2
$\begingroup$

I am trying to make sense of Fig. 2.12, page 23 of Introducing Einstein's Relativity (D'Inverno, Oxford University Press). There it goes:

fIG.2.12, PAGE 23

The book picture is in black. Scales are such that light rays are inclined by 45deg.

Observer A sees events P and Q happen simultaneously at equal opposite distance. According to the book, observer B (riding his own BLACK time line) meets A at the same moment as events P and Q happen according to A.

This does not convince me. In my view an observer that meets A the very moment A observes P and Q must be travelling on the RED line.

The book says that A sees P, Q and O happen at the same time. I'd say that A sees P, Q and O' happen at the same time.

Which is the correct time line for B? The black or the red one?

$\endgroup$
  • $\begingroup$ If I undestand your question - B meets A at the same moment P and Q happen according to A - is true. The point is that it is only according to A P and Q are simultaneous (and meeting with B). Next step is to select a different observer ( B frame ), plot again and get picture different. $\endgroup$ – jaromrax Mar 22 '17 at 15:01
  • $\begingroup$ If A and B meet, they are at the same place in the same time. If they meet in O, imho A hasn't yet seen P and Q, regardless of what B is experiencing. $\endgroup$ – Marco Faustinelli Mar 22 '17 at 15:05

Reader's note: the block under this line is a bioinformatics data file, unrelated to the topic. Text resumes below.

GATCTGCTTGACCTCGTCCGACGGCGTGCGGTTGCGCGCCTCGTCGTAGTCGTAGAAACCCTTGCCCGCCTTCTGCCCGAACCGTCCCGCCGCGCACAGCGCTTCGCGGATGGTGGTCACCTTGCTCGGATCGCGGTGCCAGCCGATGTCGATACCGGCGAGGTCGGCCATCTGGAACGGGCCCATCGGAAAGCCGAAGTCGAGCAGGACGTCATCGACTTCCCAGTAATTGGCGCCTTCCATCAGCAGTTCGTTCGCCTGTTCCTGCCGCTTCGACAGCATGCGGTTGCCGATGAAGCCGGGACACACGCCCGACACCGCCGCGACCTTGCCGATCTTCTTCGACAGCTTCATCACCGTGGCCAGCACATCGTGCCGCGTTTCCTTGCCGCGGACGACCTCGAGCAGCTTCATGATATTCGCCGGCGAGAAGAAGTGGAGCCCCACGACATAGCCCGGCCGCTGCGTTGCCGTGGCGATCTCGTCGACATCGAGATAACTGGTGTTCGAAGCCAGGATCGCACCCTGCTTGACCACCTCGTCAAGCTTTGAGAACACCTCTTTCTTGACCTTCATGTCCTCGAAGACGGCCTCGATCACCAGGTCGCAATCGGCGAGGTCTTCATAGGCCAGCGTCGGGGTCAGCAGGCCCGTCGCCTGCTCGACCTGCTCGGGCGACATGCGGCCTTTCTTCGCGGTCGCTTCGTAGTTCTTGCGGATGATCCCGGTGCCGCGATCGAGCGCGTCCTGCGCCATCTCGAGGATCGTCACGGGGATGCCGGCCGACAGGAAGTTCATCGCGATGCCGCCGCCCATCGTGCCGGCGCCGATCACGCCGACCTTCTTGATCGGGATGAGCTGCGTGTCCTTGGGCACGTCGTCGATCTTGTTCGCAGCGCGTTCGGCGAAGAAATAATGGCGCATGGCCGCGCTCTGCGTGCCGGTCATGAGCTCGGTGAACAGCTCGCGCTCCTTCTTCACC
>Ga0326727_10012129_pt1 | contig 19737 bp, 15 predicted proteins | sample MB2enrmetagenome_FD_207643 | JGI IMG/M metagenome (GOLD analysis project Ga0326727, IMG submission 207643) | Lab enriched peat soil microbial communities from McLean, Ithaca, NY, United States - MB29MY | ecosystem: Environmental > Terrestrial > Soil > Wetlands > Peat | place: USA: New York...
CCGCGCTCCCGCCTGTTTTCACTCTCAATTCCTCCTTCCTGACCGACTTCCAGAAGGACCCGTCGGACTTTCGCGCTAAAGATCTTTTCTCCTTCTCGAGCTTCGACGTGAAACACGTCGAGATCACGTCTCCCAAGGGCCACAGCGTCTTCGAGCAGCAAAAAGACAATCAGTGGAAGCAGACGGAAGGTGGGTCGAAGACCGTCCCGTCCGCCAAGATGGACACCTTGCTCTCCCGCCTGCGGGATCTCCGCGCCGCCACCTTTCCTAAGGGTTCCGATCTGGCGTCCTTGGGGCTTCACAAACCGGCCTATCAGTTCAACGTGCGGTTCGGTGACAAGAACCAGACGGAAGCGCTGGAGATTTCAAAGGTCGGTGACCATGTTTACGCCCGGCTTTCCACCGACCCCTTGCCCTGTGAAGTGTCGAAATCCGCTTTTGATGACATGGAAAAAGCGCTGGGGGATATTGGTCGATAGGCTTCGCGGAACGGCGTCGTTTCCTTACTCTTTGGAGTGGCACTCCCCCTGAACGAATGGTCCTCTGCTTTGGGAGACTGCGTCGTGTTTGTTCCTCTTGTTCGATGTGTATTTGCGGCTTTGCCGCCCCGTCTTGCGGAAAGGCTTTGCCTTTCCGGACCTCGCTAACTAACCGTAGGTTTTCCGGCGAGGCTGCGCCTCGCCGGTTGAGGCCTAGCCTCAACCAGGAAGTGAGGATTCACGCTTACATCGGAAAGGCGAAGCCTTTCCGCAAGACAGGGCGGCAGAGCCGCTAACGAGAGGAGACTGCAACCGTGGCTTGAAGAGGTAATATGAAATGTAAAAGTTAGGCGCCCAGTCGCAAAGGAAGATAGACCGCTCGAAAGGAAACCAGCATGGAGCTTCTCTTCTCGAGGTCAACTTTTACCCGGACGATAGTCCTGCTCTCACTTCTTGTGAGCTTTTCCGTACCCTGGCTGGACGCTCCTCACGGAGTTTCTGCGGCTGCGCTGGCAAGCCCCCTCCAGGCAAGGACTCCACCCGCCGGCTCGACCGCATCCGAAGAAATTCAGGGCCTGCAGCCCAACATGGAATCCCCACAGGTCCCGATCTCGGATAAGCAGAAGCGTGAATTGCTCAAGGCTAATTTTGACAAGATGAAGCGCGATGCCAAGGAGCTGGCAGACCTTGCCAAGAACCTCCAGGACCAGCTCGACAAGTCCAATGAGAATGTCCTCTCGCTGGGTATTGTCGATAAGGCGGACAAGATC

• 2
    $\begingroup$ The book is correct when it says B meets A at the same moment as events P and Q happen according to A. Note that it doesn't say B meets A at the same moment as A sees events P and Q happening. It assumes that A knows how long the rays have taken to get to her location. $\endgroup$ – Holger Schmitz Mar 22 '17 at 15:10
  • 1
    $\begingroup$ I do not think that "sees" refer to "when the light from those events reach A". I believe it means "what A considers that happened at t=0", and for that he has to take into account that the light he received is delayed. $\endgroup$ – user126422 Mar 22 '17 at 15:12
  • $\begingroup$ I see what you mean. Can you please write me an answer, before the bots move all these comments to the chatbox? $\endgroup$ – Marco Faustinelli Mar 22 '17 at 15:14
1
$\begingroup$

The complete diagram from d'Inverno (p. 23) is shown below. It appears that observer-A has performed radar experiments on events P and Q. Observer-A assigns time-coordinates to events as the halfway time between emission and reception of the radar signal. So, Observer-A assigns P and Q the same time coordinate---to Observer-A, P and Q are simultaneous. Further, it appears that event O is the midpoint-event between emission and reception, and thus O is simultaneous with P and Q.

Granted, at the meeting event O, observer-A doesn't yet have the information needed to assign those time-coordinates to P and Q yet.

As others have pointed out, "sees" (or observes) is an imperfect term since one might not distinguish (1) a spacelike-relation of simultaneity with [i.e., assigning the same t-coordinates to] a distant event from (2) a past-lightlike-relation with [i.e., visually seeing] a distant event.

Referring to your statements:

  • "A sees P, Q and O happen at the same time." really means that A assigns the same time-coordinate to P, Q, and O.

  • "A sees P, Q and O' happen at the same time." would be correct if it means that light-signals from P, Q, and O' reach A at the same time... according to A. If you said, with the meaning just given, "A sees P, Q and O' at the same event", then everyone would agree to that.

B's worldine passes through event O, as the book has drawn.